How Police Conduct Drug Interdiction Investigations

2000px-I-80_(IA)_map.svgThis is a new post about criminal interdiction investigations. Today, I am going to discuss how police conduct drug interdiction investigations during traffic stops on Iowa roads. I will break this topic in two posts. In the first post, I will explain how cops chose what cars they should stop. In the second post, I will discuss what happens to a driver after the officer stops the car.

How do cops choose what cars to stop? First, cops are trained to look for cars that they believe belong to drug smugglers. Of course, for a cop almost any car will look suspicious if they want it to be suspicious.

For example, in Iowa, a car that travels on I-80 from Colorado or another western state is suspicious because police officers assume that Colorado and its western neighbors are “drug source” states. The theory is that drug dealers travel west with money to buy drugs and back east with the drugs. That is why police target out-of-state plated vehicles. In addition to state-of-origin the police also look for other “signs” or “indicators” that a driver might be transporting drugs. These so-called “indicators” often involve perfectly innocent activity.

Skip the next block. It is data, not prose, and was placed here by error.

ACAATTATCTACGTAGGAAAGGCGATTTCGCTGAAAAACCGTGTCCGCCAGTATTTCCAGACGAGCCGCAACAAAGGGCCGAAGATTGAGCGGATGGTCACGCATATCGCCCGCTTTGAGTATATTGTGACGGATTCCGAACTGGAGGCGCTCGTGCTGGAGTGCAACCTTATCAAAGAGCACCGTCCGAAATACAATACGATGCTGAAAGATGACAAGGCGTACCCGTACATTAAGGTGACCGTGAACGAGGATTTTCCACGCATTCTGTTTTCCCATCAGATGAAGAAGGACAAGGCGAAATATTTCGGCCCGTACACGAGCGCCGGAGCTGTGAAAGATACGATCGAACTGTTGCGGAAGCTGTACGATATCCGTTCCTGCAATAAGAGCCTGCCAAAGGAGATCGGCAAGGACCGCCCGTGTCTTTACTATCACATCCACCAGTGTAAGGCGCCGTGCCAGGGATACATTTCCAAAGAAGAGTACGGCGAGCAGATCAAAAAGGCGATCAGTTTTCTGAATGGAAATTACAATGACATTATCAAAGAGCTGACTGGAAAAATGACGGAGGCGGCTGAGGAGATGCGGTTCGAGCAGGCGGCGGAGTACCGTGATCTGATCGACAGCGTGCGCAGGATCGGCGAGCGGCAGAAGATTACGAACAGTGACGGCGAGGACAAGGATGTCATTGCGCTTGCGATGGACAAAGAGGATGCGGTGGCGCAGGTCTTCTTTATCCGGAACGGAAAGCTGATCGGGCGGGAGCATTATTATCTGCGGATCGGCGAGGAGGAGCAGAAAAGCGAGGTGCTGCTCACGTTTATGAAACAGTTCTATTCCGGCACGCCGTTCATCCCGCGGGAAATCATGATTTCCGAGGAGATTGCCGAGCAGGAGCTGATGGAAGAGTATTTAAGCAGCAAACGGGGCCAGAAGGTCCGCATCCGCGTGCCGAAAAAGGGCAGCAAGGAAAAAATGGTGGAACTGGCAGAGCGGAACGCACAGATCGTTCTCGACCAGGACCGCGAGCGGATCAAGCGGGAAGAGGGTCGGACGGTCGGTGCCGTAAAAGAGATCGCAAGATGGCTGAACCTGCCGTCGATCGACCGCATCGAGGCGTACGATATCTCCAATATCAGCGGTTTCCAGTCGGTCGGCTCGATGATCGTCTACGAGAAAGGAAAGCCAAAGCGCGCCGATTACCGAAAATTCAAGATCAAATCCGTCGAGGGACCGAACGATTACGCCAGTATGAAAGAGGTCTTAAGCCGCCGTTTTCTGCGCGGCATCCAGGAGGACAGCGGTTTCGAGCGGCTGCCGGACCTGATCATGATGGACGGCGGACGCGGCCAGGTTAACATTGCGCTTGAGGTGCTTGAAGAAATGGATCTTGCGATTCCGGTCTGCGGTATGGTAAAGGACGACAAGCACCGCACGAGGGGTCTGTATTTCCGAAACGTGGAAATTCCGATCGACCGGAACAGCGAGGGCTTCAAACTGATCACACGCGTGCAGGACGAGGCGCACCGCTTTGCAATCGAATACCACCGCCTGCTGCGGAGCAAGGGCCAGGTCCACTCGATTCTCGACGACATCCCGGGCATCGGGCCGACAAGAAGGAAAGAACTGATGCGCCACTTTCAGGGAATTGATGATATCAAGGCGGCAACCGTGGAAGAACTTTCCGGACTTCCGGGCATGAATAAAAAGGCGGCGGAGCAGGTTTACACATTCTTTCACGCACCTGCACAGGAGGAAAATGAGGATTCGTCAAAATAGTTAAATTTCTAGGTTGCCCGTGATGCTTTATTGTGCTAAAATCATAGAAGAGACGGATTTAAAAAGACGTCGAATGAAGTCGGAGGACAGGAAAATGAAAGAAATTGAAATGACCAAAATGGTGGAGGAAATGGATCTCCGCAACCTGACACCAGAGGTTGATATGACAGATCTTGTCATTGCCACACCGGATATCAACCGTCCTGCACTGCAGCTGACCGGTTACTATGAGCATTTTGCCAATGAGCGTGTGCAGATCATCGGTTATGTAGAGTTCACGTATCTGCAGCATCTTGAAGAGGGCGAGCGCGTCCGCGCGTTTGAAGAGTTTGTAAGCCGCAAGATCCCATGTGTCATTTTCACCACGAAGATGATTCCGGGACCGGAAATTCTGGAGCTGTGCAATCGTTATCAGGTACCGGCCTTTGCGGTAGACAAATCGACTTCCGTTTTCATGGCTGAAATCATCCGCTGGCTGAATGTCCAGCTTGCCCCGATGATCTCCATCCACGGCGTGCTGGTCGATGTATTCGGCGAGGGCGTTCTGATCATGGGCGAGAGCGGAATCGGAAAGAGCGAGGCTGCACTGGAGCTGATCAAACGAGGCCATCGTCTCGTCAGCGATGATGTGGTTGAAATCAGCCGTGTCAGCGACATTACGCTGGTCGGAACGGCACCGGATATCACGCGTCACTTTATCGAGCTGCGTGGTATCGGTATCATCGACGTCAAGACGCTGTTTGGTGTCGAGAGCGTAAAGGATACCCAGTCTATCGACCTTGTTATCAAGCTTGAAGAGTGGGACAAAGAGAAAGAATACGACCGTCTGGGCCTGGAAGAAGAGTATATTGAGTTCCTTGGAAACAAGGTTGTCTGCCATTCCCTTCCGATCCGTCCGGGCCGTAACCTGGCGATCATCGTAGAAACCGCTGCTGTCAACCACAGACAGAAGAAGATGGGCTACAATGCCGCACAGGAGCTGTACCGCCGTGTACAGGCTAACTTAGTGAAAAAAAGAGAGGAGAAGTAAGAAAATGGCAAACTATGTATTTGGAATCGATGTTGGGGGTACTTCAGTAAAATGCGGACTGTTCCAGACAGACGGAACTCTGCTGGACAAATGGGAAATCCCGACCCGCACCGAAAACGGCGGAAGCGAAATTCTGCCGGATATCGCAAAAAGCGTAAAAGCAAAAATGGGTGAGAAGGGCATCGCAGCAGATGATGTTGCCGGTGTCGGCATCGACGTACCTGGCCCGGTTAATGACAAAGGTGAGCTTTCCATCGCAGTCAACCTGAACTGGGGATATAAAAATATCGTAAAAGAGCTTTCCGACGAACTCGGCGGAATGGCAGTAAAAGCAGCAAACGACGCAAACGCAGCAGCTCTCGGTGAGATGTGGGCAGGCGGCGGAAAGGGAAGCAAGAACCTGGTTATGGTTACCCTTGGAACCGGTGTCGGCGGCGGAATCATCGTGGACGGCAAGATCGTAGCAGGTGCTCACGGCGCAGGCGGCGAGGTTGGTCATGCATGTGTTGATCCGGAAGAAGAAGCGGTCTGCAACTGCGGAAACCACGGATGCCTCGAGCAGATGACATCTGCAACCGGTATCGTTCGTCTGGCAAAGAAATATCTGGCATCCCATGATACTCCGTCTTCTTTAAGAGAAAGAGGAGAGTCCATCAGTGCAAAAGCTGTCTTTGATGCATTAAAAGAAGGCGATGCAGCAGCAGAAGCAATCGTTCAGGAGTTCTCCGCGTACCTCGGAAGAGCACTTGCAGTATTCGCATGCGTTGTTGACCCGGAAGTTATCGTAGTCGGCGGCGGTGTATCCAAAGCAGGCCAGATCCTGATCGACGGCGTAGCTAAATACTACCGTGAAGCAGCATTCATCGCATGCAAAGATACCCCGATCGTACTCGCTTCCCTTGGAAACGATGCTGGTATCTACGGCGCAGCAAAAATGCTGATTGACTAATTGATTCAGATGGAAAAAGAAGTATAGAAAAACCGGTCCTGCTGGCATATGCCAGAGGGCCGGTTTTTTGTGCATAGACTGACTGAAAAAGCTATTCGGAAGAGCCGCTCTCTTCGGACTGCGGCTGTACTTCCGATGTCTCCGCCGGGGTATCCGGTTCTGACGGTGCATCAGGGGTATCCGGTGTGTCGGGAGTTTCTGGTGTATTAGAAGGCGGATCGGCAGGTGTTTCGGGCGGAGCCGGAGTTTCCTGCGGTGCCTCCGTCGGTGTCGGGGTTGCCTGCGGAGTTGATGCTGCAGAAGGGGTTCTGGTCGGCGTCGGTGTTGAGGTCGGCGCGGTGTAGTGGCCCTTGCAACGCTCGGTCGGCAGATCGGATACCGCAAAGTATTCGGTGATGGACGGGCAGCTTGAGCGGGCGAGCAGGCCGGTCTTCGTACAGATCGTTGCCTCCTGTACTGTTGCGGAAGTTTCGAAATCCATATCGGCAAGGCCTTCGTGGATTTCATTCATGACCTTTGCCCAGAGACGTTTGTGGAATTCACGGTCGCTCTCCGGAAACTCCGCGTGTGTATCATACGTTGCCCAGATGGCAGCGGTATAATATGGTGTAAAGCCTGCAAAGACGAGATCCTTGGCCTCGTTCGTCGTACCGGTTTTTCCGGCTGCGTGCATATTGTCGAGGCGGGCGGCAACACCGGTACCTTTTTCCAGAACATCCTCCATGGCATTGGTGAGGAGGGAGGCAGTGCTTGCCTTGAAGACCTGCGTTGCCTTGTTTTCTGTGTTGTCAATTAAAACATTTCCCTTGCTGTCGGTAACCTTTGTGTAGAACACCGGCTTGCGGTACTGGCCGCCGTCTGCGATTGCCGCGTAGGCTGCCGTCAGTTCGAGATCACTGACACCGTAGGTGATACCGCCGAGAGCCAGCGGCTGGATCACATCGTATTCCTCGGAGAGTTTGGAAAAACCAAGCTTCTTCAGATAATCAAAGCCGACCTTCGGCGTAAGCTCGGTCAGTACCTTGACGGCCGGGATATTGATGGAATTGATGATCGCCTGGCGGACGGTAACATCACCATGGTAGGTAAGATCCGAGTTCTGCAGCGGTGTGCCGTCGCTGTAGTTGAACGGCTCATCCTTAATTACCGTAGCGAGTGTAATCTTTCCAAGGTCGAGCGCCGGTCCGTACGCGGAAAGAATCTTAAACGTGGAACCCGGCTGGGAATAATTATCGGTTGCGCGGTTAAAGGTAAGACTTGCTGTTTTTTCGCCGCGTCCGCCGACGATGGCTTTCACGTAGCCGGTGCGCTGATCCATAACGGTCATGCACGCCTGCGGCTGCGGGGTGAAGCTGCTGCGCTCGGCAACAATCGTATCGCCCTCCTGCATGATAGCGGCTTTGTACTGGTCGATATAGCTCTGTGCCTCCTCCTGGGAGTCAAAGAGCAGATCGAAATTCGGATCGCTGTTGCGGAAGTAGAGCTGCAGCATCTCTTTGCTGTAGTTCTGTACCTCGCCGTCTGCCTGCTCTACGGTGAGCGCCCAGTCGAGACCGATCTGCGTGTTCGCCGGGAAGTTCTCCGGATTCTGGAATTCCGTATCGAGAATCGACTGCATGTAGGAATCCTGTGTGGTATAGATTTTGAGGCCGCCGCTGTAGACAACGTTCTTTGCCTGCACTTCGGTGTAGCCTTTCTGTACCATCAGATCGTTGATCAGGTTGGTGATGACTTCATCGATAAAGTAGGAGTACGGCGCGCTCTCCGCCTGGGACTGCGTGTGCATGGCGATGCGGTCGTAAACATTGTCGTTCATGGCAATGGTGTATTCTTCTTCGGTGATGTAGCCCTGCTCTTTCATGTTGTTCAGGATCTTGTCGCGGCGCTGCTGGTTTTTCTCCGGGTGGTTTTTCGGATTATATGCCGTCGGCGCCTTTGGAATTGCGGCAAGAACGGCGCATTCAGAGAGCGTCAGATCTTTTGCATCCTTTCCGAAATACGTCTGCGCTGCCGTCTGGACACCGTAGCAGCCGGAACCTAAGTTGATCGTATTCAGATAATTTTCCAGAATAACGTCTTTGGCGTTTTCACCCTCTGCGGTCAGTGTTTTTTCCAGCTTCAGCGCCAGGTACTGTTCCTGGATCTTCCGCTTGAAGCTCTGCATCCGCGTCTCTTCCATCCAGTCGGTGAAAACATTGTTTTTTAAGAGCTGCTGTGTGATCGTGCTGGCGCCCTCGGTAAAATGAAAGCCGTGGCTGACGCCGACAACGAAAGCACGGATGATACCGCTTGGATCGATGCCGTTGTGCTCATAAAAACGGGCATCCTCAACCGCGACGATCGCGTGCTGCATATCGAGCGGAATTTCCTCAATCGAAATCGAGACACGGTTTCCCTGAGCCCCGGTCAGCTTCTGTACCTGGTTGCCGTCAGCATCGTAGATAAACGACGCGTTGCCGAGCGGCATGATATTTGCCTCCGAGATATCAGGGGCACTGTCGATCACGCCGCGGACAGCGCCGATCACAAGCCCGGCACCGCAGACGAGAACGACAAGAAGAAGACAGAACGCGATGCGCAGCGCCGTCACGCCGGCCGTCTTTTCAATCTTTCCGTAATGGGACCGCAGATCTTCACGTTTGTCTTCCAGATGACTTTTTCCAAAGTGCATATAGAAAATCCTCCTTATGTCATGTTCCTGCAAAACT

For instance, a cop trained in drug interdiction may find a driver who has both hands on the steering wheel highly suspicious. Driving 10 miles under the speed limit or staying in the slow lane is suspicious as well. The police might also say they believe that it is suspicious if you drive an old pickup truck which happens to be in good condition. There are any number of completely innocent factors which a trained interdiction officer may find “suspicious”. Of course, common sense tells you that this is complete hogwash. If any of this has you surprised, just click the following link and read about it. Heck, even a driver who is well dressed might be suspicious.